“With so much to appreciate in the two leads’s abilities and their chemistry, there’s always a baseline of enjoyability and admiration for their skill which carries through, even with the caveat that the script doesn’t rise to meet them.”
by Ken Bakely
One doesn’t come away from Michael Showalter’s The Lovebirds with any particular appreciation for its scripting, which is fairly quotidian, or even its sense of pace or direction, which is middling but never outstanding. However, there is a great joy in watching the film for its stars, Kumail Nanjiani and Issa Rae, who both bring a brilliantly dynamic energy to the movie and work wonderfully together. They portray Jibran and Leilani, a squabbling couple whose pending break-up is interrupted by a surreal and dangerous mounting of events, which begins with being unwitting witnesses to a murder committed by a mysterious man (Paul Sparks) who borrows their car, and fearing that the crime will be linked to them, go on the run. Not knowing remotely what to do next, they try to piece together why any of this happened in the first place, searching for clues left on the decedent’s phone to figure out what happened. But that quest will launch them further into a rabbit hole of strange and elevating risks; though, even in the depths of their strange situations, the two still find time to express their frustration with each other in petty disagreements over the minor and major issues that defined their unsatisfying domestic life at the start of the film.
For this blend of high-concept action and character-driven romantic comedy to fully work, it is essentially dependent on both the quality of the lead performances and the dedication of the script to find fresh and energetic angles on the subject matter. The Lovebirds’s single biggest shortcoming is that the latter doesn’t really hold up: Aaron Abrams and Brendan Gall’s screenplay is, despite everything that happens within it, fairly rote and uninspired, with a predictable rhythm which only really breaks out of its rigid cycle of the couple encountering a threat, arguing, and then miraculously overcoming it when it suddenly pivots to a rushed finale which eventually turns into more of the same. It is instead Nanjiani and Rae who truly bring this movie to life in its best moments, and keep it from falling flat in its worst. As Leilani, Rae brings a steady and fully charming dedication to a character who contrasts sharply with Jibran’s neurotic and sidetrack-heavy persona, which Nanjiani portrays with an equally funny aplomb. It is a frequent cliché of film criticism to say that performances “rise above” a mediocre script, but the two leads here are perfectly cast and matched to each other, keeping us invested; in the hands of more poorly chosen actors, the intentionally out-of-place prattling of their characters in these extreme situations may have proven grating.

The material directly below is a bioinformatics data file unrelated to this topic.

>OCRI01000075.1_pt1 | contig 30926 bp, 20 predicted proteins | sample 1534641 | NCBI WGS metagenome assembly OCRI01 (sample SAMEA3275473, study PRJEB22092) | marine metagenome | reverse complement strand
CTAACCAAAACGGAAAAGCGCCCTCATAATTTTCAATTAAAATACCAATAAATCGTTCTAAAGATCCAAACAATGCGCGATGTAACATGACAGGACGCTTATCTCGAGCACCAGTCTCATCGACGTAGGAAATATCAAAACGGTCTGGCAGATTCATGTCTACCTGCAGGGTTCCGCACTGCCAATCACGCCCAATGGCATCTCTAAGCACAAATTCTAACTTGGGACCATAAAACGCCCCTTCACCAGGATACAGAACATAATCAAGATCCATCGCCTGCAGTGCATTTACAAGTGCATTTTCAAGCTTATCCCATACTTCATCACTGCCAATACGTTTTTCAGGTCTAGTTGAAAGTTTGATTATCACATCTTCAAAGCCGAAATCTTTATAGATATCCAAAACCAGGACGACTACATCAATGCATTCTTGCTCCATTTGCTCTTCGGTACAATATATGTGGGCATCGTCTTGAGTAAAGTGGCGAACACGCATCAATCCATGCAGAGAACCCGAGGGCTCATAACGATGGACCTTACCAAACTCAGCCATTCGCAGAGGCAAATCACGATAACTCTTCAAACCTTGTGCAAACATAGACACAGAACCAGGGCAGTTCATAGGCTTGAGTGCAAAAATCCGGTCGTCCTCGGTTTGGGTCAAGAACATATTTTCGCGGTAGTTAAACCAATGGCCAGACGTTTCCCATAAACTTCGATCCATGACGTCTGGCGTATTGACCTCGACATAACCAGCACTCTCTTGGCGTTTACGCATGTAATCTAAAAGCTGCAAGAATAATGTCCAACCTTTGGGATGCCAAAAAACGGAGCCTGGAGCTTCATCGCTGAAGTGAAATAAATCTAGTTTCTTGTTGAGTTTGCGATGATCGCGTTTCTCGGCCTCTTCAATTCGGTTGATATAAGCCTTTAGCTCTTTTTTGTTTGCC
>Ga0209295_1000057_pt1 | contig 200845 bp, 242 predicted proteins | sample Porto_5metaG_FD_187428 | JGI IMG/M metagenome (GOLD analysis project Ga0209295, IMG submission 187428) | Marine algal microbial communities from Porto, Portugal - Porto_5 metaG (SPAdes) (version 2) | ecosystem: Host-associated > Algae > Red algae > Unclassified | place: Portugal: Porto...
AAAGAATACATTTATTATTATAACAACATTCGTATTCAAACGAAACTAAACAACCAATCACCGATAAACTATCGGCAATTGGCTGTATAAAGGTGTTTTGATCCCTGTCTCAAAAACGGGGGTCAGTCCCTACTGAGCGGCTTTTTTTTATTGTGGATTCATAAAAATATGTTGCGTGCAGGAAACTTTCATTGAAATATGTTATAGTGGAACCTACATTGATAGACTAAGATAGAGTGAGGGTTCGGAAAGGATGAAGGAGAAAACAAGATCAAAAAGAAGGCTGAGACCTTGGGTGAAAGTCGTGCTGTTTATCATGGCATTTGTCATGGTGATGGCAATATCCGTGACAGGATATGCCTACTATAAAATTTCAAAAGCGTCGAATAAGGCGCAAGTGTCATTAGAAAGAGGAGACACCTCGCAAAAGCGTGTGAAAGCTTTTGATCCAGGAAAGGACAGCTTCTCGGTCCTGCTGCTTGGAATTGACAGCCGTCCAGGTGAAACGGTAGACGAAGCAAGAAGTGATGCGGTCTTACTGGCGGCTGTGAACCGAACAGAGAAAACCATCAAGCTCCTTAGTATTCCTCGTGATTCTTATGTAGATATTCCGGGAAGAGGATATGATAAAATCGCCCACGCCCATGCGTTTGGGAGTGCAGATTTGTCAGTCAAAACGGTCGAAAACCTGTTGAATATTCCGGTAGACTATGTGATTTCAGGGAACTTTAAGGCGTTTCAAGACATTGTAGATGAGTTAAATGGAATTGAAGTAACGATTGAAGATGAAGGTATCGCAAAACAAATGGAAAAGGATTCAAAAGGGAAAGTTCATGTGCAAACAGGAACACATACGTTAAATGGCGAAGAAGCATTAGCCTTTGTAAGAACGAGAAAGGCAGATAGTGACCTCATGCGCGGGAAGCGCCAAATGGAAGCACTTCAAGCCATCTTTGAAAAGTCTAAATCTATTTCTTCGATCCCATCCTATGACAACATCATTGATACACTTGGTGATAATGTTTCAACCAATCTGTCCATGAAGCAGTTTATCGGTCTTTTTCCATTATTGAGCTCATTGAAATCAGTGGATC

Similarly, all of this does amount to the feeling that The Lovebirds has the capability and the talent to be something better than it turns out to be, which could feel like a missed opportunity which undersells what is. However, with so much to appreciate in the two leads’s abilities and their chemistry, there’s always a baseline of enjoyability and admiration for their skill which carries through, even with the caveat that the script doesn’t rise to meet them. Instead, there’s something of a larger takeaway, or at least an observation, that can be gleaned from this. Here is a fairly substantial reminder that we no longer seem to have as many star-driven movies that are first and foremost about the talent, in which gifted comic actors can play off each other in a myriad of varied settings. This one doesn’t quite realize the potential that such a setup allows us as viewers in terms, but it’s hard to come away completely un-charmed, and we certainly know who to thank for that. The film winds up something of a case study in how the individual qualities of a movie can differ so greatly, and end up in a generally unsatisfying middle, albeit with some talented people undeniably doing a great job.